A Path through the Pop Culture of Crochet in Rio de Janeiro
Wir feiern das Besondere und Neue. Zeitgenössisches kulturelles Erbe wird dabei nicht wahrgenommen. Die ethnografische Forschung zeichnet jedoch ein anderes Bild: Die Untersuchung der zeitgenössischen Transformationen der Häkelkultur in Rio de Janeiro zeigt, dass Häkeln als lebendiges kulturelles Erbe fortgeführt wird. Als omnipräsente Praxis und eigenwilliger Stil jenseits normierter Schönheitsstandards prägt es das urbane Bild der Stadt.
Das generierte visuelle Material wird als Archiv in einer Open-Resource-Box zur Verfügung gestellt. Analog und haptisch bildet es einen Gegenpol zur generischen digitalen Bilderflut, deren Homogenität uns allmählich zu langweilen beginnt. Die Archivbox – gefüllt mit schnappschussartigen, unbearbeiteten, vor Ort aufgenommen Bildern im A6-Format – ist modular, modifizier- und erweiterbar. Als ungeschönter Rohstoff soll sie zukünftig all jenen dienen, die Inspirationsquellen und Forschungsmaterial abseits digitaler Datenbanken suchen.
As a culture, we celebrate the extraordinary and the brand-new. Things seen daily are taken for granted. Contemporary cultural heritageis not recognized. This ethnographic research explores the contemporary transformations of crochet culture, the unconventional styles beyond narrow beauty standards and their presence in the city landscape. The new aesthetics in Rio de Janeiro reveal that the cultural heritage of crochet is still a living practice.
Overall, this research aims to shed light on the unseen stories and cultural significance of crochet in Rio de Janeiro’s popular culture. The generated visual material is made available as an archive in an open resource box. Analogue and tactile, it creates a counterpoint to the generic digital imagery overload. The archive box – filled with snapshot-like, unedited images in A6 format taken on location with a smartphone – is modular, modifiable and expandable. In the future, it can serve as unadorned raw material and a resource for research and inspiration.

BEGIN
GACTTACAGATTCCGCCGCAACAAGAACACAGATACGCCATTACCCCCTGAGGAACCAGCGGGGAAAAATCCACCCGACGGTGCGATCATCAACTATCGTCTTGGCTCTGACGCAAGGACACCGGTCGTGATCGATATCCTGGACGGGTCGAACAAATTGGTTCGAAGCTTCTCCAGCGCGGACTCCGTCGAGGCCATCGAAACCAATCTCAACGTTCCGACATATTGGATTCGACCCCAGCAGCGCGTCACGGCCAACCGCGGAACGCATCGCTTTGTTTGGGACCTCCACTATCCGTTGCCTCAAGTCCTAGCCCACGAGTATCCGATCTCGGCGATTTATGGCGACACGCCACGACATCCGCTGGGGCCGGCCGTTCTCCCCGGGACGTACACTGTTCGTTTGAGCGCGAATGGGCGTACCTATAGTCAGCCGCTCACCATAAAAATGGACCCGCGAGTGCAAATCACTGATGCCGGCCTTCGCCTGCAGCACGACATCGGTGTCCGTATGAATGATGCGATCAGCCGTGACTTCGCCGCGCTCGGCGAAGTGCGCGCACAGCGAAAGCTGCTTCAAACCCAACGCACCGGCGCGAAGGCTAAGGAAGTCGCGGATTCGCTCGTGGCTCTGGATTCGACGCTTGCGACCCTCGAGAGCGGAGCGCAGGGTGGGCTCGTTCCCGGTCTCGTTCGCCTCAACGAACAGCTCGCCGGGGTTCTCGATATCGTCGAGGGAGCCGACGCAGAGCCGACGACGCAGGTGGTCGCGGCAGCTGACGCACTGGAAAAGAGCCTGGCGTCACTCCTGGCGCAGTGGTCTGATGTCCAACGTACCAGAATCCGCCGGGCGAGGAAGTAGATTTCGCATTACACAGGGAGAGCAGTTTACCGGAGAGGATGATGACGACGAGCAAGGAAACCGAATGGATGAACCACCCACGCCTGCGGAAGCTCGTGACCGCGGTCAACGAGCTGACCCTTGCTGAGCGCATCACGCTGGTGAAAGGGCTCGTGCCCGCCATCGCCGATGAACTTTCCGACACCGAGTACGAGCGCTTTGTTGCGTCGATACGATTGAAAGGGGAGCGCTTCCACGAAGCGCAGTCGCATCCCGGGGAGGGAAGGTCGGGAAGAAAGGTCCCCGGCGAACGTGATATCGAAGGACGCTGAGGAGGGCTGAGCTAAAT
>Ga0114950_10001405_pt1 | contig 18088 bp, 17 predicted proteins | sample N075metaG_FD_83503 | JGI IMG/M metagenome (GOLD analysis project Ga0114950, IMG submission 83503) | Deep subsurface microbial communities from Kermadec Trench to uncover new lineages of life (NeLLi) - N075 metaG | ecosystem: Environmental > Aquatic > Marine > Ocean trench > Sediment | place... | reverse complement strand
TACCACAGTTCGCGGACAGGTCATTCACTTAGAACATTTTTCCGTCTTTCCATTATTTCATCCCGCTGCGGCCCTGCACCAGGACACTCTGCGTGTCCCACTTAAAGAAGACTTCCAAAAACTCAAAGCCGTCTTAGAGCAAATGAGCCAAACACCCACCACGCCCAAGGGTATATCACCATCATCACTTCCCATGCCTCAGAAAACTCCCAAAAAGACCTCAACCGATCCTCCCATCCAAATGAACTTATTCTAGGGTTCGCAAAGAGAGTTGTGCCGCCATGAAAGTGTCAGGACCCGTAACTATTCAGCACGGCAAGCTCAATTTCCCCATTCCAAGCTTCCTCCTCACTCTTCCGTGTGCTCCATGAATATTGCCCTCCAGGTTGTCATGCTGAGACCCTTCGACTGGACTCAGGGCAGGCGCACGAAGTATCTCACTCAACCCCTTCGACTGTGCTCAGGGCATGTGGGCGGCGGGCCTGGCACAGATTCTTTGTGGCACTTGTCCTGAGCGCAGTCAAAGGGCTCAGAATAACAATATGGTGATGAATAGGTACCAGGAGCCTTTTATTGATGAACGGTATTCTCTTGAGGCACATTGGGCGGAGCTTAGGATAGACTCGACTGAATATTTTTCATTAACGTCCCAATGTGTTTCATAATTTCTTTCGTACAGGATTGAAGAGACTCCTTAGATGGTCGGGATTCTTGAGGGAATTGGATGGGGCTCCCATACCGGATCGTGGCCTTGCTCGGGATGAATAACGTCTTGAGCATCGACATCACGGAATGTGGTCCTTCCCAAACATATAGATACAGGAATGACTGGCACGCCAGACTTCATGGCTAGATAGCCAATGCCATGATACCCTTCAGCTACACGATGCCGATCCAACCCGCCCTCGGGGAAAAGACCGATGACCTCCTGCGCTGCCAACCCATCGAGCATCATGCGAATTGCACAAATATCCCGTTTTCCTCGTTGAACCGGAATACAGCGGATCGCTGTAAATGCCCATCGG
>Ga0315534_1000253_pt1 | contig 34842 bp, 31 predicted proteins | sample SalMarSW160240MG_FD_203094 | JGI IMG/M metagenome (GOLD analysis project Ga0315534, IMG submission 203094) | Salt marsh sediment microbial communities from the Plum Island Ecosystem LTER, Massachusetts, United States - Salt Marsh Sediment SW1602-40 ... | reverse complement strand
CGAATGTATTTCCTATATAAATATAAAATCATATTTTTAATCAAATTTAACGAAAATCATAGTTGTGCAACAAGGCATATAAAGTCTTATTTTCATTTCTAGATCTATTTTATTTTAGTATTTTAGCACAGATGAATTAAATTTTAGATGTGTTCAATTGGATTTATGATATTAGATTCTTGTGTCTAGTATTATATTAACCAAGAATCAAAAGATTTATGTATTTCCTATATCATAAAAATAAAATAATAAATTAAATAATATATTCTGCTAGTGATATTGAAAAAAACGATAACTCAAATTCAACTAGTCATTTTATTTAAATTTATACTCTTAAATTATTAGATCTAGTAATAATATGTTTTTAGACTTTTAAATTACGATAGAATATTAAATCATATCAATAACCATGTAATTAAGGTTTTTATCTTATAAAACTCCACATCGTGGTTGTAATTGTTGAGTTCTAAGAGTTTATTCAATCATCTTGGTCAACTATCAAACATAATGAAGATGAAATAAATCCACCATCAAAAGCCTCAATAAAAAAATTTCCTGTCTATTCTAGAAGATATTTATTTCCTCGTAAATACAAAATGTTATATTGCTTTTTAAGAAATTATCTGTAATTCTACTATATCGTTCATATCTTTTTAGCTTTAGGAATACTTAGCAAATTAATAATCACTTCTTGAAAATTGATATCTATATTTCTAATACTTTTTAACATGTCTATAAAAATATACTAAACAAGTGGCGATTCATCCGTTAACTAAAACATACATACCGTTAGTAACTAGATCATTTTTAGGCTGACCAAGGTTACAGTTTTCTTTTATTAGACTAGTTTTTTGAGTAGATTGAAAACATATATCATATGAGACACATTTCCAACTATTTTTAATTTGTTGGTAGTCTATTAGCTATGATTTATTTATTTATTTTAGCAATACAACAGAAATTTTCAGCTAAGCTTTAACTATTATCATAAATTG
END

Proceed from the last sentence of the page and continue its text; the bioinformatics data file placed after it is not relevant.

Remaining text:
Knowledge cannot be fully acquired.
This is a work in progress. A presentation of images and gathered knowledge progressing over time. There is often a belief that knowledge must be complete in order to share with a wider public. Instead, here, I present an opportunity for both the knowing and not-knowing. I present a work in progress as an opening for vulnerability, collaboration, discussion, and growth.
Design has always had a relationship with people outside of the design industry. However, good cultural education is often seen as a privilege for those who can afford it and have the time to consume design. Pop culture is often hidden in daily life, with people using or possessing cultural objects without knowing they are in touch with them and this is making the cultural capital of their lives. For example, the crochet look is a part of Brazilian culture and is easy to talk about, with knowledge about it being inclusive, regardless of social status. It’s important to recognize it as a form of design, even without an higher intellectual art/design education.
In urban settings, where anonymity is more prevalent, it is often easier to choose a hobby that has often been associated with femininity. What’s particularly exciting is that crochet, traditionally viewed as a feminine hobby, is evolving into a form of artistic expression for a diverse group of individuals. This focus delves into the changing aesthetics of crochet across different communities and gender. We see how crochet is breaking barriers and becoming a form of artistic and social expression. This once traditional craft is transcending gender norms and evolving into something that brings people together from all walks of life.
Granny Square worn by a young men. Crochet represents much more than just craftsmanship. Everyone has the free way to interpret the style they want to embrace. It’s inclusive design for everyone and showcases how design and fashion can be used to express and preserve cultural identity.